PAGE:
A locally transmitted case of Zika has been reported in Bradenton, making it the first of 2017, the Florida Department of Health reported.
A person started feeling symptoms associated with Zika after returning from a trip to Cuba with their partner, the health department said, but they were not tested for the virus at the time. After investigating, officials found the person infected while in Cuba was bitten by a mosquito in Manatee County. That mosquito then bit the person’s partner.
There is no indication that there is an ongoing transmission of the Zika virus in the area.
Chris Lesser, assistant director of Manatee County Mosquito Control, could not confirm the exact location citing patient confidentiality, but the site was in the city of Bradenton.
The unit was first contacted by the health department on Sept. 27 that there may be a case of Zika in the area.
“We weren’t going to wait for a confirmation,” Lesser said.
Crews immediately inspected the area, got rid of as much standing water as they could and sprayed for adult mosquitoes, of which there were only a few. The insects can breed in as little water as a teaspoon, so it’s important to clear all standing water.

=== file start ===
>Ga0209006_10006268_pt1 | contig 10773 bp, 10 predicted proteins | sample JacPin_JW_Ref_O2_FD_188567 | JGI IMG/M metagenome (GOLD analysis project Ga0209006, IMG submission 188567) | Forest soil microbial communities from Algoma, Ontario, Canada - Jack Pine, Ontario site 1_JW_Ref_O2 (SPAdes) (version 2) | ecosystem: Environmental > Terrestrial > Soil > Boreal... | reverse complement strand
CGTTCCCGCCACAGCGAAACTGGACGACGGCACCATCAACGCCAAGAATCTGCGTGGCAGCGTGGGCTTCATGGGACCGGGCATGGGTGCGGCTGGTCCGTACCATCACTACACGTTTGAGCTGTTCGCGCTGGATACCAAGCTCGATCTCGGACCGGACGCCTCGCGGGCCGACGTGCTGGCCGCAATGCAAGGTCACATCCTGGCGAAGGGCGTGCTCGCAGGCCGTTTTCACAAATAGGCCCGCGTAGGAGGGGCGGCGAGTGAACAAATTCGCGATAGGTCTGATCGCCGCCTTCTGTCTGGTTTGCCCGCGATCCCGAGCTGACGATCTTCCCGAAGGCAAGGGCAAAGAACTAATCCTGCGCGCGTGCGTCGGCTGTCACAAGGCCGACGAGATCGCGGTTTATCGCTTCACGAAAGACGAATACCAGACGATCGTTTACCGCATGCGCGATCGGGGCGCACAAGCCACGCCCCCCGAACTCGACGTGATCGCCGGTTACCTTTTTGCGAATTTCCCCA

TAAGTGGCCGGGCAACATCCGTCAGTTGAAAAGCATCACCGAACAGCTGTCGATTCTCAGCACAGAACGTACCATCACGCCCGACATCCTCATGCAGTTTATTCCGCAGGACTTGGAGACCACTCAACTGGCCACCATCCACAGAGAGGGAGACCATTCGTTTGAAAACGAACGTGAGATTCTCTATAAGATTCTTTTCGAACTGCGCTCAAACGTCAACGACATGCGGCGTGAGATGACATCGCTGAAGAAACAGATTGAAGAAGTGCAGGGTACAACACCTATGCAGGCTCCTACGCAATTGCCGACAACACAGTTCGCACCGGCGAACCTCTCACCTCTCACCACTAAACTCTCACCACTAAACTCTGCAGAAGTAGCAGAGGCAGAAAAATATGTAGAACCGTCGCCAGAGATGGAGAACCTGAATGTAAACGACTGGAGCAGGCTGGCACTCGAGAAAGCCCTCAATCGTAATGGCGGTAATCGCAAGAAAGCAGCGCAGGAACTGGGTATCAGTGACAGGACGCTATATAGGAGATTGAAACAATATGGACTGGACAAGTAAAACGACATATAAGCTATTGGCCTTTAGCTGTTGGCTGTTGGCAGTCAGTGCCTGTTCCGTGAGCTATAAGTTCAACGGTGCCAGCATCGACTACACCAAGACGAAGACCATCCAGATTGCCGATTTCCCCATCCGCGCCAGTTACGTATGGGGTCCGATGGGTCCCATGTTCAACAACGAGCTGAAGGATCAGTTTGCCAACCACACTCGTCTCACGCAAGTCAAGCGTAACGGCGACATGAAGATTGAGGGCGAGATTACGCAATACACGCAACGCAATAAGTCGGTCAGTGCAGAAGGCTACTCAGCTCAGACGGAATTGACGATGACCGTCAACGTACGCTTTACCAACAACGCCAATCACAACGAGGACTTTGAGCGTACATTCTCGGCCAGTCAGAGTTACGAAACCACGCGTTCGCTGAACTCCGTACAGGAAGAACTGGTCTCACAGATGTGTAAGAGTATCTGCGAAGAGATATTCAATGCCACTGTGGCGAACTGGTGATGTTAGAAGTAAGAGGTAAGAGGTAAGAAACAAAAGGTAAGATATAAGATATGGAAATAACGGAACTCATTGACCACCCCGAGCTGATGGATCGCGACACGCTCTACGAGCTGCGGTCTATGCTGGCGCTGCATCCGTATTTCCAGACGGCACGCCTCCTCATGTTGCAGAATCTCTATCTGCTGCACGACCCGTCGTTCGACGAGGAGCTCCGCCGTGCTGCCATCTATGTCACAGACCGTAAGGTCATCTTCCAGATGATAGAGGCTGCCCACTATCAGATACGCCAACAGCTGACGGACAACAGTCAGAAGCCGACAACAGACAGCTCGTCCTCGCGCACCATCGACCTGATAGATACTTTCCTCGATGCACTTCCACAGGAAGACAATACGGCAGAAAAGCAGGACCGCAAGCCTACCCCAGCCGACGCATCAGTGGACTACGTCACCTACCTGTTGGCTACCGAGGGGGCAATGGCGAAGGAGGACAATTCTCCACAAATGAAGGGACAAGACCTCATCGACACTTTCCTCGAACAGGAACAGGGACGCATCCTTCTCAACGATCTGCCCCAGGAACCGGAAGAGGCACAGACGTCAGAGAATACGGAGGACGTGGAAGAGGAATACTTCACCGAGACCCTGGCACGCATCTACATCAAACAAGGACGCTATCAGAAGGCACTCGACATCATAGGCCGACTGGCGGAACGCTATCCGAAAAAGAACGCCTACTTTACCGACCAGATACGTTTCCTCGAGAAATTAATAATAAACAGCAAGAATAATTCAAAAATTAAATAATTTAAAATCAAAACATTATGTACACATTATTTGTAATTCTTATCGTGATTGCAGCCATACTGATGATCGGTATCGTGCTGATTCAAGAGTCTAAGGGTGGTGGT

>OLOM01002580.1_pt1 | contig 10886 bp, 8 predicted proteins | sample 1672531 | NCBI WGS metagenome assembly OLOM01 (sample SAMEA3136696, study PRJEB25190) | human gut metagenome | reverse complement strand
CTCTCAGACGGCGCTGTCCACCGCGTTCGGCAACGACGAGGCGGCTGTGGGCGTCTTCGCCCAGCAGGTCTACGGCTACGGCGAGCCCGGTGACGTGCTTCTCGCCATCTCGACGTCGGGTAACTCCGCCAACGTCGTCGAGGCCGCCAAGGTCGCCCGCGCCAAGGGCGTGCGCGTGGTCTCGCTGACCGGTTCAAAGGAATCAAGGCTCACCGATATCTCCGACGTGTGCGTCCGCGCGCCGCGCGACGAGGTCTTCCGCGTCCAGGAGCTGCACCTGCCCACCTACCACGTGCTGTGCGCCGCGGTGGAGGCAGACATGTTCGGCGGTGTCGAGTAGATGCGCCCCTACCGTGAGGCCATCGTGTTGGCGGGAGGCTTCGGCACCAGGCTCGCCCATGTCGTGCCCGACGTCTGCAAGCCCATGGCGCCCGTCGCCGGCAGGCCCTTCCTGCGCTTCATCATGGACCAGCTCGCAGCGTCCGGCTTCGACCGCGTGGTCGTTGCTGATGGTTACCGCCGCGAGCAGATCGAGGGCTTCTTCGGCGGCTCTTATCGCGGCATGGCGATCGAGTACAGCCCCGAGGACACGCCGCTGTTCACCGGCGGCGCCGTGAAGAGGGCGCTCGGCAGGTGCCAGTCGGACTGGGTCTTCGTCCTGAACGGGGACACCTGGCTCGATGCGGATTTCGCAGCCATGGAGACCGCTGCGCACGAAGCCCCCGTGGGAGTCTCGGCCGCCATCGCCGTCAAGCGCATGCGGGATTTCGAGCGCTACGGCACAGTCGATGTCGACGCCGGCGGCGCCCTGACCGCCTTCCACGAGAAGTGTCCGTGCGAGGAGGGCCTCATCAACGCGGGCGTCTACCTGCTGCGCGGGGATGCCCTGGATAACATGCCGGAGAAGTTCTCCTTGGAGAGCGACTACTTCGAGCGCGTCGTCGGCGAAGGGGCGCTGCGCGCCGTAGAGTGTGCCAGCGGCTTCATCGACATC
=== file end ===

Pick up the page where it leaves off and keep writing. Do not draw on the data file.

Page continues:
On Oct. 6, Lesser said the health department contacted the unit again to confirm that there was a locally transmitted case. A “much more aggressive response” was conducted, Lesser said, using larvicide and a barrier spray that sits on plants.
As of Thursday, he said there are no further inspections planned. For this time of year, “the numbers (of mosquitoes) we are seeing are extremely low,” Lesser said.
But if a Zika zone were established, which it has not, the health department would specify the location.
In 2017, there have been 187 cases of Zika in Florida, with 154 of them being travel related. This is the first instance of local transmission in 2017, according to the department.
For those who have traveled to areas with Zika, precautions should be made to avoid mosquito bites for at least three weeks upon returning home, the health department said. Condoms should be used to lower the chances of sexual transmission of the virus, and pregnant couples are advised to use them during the entire pregnancy.
All county health departments provide to pregnant women free Zika risk assessment and testing.